It’s been a full year in the planning stages, and so Alex Zanardi is happy to be back at Daytona for the Roar Before the Rolex 24. Friday, the Italian legend begins his newest challenge when he shares the No. 24 BMW Team RLL BMW M8 GTE with John Edwards, Jesse Krohn and Mozzie Mostert in preparation for the Rolex 24 At Daytona on Jan. 26-27.
“We’ve been talking about doing this for one year, because my participation was announced even before the 2018 event,” Zanardi said. “So here we are – talking about honoring that word.”
Zanardi’s lone race at Daytona was in the 1997 IROC XXI opener, when he finished 10th in the field of 12 drivers from disciplines competing in identically prepared Pontiac Firebird Trans-Ams. That was four years before an accident in a CART IndyCar race at Germany’s EuroSpeedway resulted in the loss of both of his legs.
“This is a completely different event from IROC, which was not a real happy one,” Zanardi recalled. “We raced the big ring — the oval — and ended up in the fence. After the race, Dale Earnhardt came over and patted my back and said, ‘I don’t see any mark on your bumper.’ He was proud of the fact that he basically had me touching the fence without even leaving a trace on my rear bumper. He was a real master from that point of view.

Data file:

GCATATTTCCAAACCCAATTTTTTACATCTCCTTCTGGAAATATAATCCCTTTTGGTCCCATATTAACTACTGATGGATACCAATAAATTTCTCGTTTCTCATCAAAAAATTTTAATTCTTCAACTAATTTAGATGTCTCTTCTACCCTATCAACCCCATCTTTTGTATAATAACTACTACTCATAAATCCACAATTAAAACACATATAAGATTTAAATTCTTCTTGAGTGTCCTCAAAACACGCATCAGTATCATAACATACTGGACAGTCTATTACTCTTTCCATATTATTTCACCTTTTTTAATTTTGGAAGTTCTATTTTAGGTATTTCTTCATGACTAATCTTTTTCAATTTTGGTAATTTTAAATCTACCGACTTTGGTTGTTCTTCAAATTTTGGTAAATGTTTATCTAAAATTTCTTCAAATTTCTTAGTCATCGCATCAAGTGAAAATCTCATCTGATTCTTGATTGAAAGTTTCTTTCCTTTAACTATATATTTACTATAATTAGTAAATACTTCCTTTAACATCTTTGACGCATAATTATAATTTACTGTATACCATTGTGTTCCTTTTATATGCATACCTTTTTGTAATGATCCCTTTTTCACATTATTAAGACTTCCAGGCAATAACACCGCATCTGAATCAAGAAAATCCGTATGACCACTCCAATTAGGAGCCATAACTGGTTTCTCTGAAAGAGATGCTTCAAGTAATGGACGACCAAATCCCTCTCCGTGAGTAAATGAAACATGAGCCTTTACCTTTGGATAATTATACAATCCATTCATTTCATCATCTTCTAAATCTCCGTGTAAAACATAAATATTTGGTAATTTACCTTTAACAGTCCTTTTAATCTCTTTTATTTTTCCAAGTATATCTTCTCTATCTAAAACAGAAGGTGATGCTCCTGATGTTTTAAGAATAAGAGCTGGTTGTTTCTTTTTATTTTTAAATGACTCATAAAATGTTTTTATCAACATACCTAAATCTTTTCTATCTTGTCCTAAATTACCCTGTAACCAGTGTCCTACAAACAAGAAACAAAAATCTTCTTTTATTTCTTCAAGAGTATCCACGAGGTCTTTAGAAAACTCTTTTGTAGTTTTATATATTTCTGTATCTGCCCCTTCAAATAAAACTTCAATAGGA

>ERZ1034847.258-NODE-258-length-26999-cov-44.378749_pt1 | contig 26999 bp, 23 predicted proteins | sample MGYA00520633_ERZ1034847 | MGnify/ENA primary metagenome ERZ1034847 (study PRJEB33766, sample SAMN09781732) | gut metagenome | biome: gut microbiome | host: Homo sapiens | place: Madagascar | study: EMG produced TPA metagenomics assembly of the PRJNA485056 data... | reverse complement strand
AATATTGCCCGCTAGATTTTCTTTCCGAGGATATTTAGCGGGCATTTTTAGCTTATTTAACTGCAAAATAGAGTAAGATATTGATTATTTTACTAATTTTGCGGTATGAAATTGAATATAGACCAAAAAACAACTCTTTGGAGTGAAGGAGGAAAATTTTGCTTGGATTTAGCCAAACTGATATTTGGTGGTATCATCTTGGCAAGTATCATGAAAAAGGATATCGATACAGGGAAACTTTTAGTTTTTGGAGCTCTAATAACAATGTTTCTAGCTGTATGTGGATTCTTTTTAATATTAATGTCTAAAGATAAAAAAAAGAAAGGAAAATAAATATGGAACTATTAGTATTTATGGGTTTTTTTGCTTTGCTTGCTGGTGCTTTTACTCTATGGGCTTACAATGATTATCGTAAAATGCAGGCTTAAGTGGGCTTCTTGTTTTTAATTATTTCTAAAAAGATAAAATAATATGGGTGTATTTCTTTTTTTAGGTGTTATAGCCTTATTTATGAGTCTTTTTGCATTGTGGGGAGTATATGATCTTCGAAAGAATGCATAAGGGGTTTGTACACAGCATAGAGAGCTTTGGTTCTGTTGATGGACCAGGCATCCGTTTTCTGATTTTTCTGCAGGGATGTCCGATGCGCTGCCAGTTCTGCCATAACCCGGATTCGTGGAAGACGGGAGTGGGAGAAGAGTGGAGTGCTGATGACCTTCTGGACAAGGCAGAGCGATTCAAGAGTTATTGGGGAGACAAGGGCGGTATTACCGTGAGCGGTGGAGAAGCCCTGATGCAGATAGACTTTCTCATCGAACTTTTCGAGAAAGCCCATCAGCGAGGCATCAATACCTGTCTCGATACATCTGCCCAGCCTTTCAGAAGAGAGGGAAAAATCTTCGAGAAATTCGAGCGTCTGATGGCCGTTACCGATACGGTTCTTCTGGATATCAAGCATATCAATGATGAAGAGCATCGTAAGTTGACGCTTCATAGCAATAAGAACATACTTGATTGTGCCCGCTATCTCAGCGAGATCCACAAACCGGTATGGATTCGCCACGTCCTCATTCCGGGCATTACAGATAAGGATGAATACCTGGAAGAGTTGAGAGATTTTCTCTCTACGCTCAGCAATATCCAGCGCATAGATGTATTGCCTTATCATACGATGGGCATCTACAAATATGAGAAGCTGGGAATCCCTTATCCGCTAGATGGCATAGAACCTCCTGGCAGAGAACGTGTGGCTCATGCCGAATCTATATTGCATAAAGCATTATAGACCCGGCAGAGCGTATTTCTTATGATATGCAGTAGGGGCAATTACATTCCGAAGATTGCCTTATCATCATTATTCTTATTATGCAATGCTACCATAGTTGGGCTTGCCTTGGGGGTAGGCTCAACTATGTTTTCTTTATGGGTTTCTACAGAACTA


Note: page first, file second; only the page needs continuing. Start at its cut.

“Now, here I am for a completely different exercise, from many points. This is going to be a race where I think we have a very strong possibility to do well, and I plan to honor my role on the team in the best way I can.”
Zanardi did one day of testing at Daytona two weeks ago, burning up six tanks of gas while successful completing six stints.
For the Rolex 24, Zanardi will use a different steering wheel than his teammates, which will be swapped out during driver changes. The only other modification is a special lever which the Italian will use to brake the car. He will race without the use of his prosthetic legs — which proved to be a hindrance in his lone previous endurance race outing, at Spa in 2015.
“All my stuff does not interfere one bit with what they (teammates) have, apart from them having to ignore the lever that I use to brake the car,” he said. “Otherwise, the car is identical to how it would be if I was not involved. I’m actually faster than able-bodied drivers in getting in and out of the car, which compensates a little bit for the extra time we waste changing the steering wheel.”
Zanardi said he’s going into the event with minimal expectations — with a big caveat.
“My goal is to leave the circuit with a smile on my face,” he said. “Quite frankly, I’m so ignorant of what I’m about to do. All I care about is steering the wheel the way they want me to, and being as fast and as consistent as my teammates. I know that BMW RLL is a very strong team. So even if we win, I will not be that surprised — but I will be very, very pleased.”
“To be in the same field with a lot of friends is a special feeling. It’s another fantastic chapter in a very fortunate life. I’m very grateful to BMW for having organized this.”